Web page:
This being true, it is very evident that the Baptists and Disciples, as well as others, have made very serious mistakes in respect to what baptism is, and in respect to the blessings and privileges it confers. We have briefly reviewed the situation up to the present time, to the intent that it may be manifested to all that there is something radically wrong in respect to all the various theories now prevalent on the subject of baptism, and that we may all, therefore, be the better prepared to go reverently and prayerfully back of all human traditions and theories to the Word of the Lord, which confessedly is an important one – a divine institution. It is only after we see clearly the confusion involved in all the various theories of Christendom that we are thoroughly prepared to appreciate the simplicity of the divine message on this subject.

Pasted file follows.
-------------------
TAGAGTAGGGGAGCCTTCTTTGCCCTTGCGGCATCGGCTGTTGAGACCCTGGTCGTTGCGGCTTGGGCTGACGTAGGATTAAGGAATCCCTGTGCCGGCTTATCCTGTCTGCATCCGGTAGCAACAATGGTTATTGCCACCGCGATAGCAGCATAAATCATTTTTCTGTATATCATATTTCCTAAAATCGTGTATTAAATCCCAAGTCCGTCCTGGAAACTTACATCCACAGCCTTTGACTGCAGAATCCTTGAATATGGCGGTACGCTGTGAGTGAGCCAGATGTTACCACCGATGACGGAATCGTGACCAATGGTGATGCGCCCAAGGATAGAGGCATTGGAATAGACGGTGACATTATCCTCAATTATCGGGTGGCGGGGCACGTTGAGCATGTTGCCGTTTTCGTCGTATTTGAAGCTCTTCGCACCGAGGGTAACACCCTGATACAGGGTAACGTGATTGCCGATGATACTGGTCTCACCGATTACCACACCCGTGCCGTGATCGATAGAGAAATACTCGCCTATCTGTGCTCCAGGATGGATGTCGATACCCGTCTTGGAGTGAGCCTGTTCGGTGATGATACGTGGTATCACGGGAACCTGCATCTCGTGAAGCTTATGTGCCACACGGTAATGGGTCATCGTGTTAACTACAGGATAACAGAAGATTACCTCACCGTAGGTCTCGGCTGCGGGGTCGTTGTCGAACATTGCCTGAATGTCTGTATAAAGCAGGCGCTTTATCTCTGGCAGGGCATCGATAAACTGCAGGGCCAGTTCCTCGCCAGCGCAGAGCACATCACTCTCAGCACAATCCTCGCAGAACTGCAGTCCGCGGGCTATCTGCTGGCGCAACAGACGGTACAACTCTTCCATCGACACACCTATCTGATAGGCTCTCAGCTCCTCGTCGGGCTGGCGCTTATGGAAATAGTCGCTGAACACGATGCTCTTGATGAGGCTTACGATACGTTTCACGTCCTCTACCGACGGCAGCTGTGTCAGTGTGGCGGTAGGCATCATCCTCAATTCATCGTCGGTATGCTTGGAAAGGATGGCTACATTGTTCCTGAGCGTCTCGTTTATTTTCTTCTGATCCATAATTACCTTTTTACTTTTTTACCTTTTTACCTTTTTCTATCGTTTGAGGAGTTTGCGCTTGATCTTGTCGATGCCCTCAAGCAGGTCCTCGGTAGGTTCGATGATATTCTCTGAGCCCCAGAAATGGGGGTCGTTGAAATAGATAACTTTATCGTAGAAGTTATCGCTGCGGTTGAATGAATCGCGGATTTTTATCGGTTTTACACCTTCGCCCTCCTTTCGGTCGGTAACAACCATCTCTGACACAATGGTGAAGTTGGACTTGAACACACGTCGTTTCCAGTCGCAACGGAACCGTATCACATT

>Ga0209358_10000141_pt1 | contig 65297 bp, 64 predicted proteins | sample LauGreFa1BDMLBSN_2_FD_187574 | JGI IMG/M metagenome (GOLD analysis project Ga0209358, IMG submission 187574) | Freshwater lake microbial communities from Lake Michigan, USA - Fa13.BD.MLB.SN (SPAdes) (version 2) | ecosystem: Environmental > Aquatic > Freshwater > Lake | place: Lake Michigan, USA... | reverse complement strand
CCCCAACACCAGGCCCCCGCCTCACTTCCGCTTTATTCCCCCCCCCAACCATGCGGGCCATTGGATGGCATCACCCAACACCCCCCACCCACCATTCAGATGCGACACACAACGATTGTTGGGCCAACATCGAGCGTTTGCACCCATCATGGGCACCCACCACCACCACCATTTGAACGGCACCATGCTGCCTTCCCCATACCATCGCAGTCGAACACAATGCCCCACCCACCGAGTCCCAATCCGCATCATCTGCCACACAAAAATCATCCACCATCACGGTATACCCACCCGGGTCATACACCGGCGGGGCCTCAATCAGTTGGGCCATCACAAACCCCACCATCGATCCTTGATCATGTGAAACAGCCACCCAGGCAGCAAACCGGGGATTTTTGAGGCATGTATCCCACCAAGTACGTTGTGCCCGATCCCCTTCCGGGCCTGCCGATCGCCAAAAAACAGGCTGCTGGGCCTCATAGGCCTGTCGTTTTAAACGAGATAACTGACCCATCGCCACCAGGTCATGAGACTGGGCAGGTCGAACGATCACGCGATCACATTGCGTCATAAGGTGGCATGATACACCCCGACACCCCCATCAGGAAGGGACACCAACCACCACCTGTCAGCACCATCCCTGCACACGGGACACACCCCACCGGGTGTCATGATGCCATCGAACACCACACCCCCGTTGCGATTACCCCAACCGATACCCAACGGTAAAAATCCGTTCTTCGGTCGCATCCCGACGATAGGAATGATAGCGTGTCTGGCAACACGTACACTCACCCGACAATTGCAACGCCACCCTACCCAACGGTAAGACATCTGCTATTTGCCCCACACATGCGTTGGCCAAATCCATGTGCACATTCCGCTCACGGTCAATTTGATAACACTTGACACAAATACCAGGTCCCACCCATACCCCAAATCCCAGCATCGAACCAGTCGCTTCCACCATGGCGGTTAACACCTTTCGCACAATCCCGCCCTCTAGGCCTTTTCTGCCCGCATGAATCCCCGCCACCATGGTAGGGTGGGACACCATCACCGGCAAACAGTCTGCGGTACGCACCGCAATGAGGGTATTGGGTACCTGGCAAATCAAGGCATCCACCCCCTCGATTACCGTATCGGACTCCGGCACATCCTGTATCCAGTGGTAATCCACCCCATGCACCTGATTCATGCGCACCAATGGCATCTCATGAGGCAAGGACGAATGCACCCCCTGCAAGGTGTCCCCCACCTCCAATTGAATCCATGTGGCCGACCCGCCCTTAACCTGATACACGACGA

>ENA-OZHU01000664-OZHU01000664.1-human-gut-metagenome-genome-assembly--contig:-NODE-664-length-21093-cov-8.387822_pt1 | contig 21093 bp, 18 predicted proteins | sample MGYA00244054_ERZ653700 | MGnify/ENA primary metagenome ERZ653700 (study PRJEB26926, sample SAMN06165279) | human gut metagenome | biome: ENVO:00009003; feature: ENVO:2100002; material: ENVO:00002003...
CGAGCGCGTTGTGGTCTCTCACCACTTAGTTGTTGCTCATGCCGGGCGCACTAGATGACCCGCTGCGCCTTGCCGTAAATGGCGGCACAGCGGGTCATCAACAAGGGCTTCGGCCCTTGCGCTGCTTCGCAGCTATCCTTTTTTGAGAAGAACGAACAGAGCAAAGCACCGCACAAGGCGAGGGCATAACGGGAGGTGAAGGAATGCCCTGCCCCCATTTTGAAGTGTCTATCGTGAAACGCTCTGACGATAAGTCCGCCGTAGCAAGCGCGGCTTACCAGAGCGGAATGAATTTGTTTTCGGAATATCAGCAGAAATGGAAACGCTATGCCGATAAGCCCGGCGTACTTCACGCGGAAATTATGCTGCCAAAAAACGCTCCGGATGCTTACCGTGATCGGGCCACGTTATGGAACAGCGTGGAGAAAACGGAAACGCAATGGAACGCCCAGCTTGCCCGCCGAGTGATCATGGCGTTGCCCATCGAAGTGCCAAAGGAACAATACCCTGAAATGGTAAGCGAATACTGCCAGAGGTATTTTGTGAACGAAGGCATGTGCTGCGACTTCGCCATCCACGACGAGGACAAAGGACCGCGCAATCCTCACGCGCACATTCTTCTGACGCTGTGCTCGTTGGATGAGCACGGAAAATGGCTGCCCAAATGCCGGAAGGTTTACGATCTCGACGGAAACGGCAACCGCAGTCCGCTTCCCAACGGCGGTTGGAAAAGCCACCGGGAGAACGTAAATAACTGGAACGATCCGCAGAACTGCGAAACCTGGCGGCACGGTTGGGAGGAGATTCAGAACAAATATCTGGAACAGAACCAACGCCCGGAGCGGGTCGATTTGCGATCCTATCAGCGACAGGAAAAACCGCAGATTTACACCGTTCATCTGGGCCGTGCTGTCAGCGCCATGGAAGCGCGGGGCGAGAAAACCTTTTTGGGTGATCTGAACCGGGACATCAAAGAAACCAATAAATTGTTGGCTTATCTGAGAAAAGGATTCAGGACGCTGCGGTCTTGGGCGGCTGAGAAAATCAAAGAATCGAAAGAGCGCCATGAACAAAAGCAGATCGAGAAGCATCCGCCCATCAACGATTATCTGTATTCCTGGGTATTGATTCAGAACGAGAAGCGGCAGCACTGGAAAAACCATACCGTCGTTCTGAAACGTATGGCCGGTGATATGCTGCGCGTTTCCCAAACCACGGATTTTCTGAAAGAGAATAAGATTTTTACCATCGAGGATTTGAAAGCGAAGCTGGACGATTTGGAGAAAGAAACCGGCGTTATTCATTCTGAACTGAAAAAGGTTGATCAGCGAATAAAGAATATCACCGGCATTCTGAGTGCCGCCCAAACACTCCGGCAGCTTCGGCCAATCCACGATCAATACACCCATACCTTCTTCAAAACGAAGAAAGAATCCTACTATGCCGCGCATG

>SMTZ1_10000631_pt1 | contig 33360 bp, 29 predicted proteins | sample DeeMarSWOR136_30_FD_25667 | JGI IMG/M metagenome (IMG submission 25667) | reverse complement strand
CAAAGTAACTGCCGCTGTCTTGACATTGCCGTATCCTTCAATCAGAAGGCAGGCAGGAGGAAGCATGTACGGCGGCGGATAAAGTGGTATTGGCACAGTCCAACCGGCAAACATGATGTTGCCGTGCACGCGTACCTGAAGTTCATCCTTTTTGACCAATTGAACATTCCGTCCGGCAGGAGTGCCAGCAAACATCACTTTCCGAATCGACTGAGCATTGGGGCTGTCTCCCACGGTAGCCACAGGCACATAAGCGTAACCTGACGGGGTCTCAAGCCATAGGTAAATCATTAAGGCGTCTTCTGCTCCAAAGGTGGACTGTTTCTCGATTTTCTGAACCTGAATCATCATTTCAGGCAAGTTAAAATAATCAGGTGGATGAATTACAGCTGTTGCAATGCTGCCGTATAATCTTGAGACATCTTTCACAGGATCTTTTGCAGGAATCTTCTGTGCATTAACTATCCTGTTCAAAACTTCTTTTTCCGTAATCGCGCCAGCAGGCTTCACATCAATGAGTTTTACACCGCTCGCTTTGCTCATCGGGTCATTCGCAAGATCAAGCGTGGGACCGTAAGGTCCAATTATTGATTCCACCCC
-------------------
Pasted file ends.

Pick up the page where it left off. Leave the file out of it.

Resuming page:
The Jewish ritual contains various formulas respecting the cleansing of vessels and washing and sprinkling of unclean persons, etc., but nothing respecting baptism (baptizo, immersion) such as John preached in the end of the Jewish age. John's baptism was for Jews only, who were already recognized as typically cleansed by the atonement day sin offerings. To these John's baptism signified repentance from recognized sin, violations of the Law Covenant, and a typical cleansing from them – a return to a condition of righteousness of heart or desire. Jews thus repenting of sin and symbolically cleansed, or washed, were counted as restored to a condition of harmony with God, previously enjoyed under their Law Covenant. The motive back of John's preaching and baptizing was a preparation of the people for the kingdom of God and for a revelation of Messiah, which John's preaching declared to be imminent, and for which the people would need to be in a condition of heart-readiness if they would receive and appropriate blessing. Hence, John did not baptize his believers into Christ, but merely unto "repentance," bringing them back to a condition of harmony with Moses, etc., in which condition, as "natural branches" in the olive tree (Rom. 11:16-21), they would not need ingrafting into Christ for Christ would to them take the place of Moses, who for the time merely typified Christ. Let it be remembered, too, that this, called "John's baptism" and said to be "unto repentance and remission of sins" and "washing away of sin," was not applicable to any except Jews; because Gentiles, not being baptized into Moses, and not being of the typical house of servants at any time, could not by repentance of sin come back to a condition which they never occupied. Gentiles who believed in Christ must, therefore, be inducted into his house of sons in a different manner. They, as the apostle explains, were the wild olive branches, "by nature children of wrath," strangers, aliens, foreigners from the commonwealth [NS50] of Israel. No amount of repentance and reformation would make these strangers and aliens members of the typical house of servants, to whom alone would come the privilege of passing by faith in Christ from the house of servants into the antitypical house of sons. If others would become branches in the olive tree (Christ), whose root was the Abrahamic promise (Gal. 3:16-29), they must be ingrafted into the places left vacant by the breaking off of the "natural branches" of the original olive tree – the house of servants, whose hearts were not in a proper condition to accept the Messiah, and who, therefore, could not be accepted of Him as members of His house of sons (John 1:12).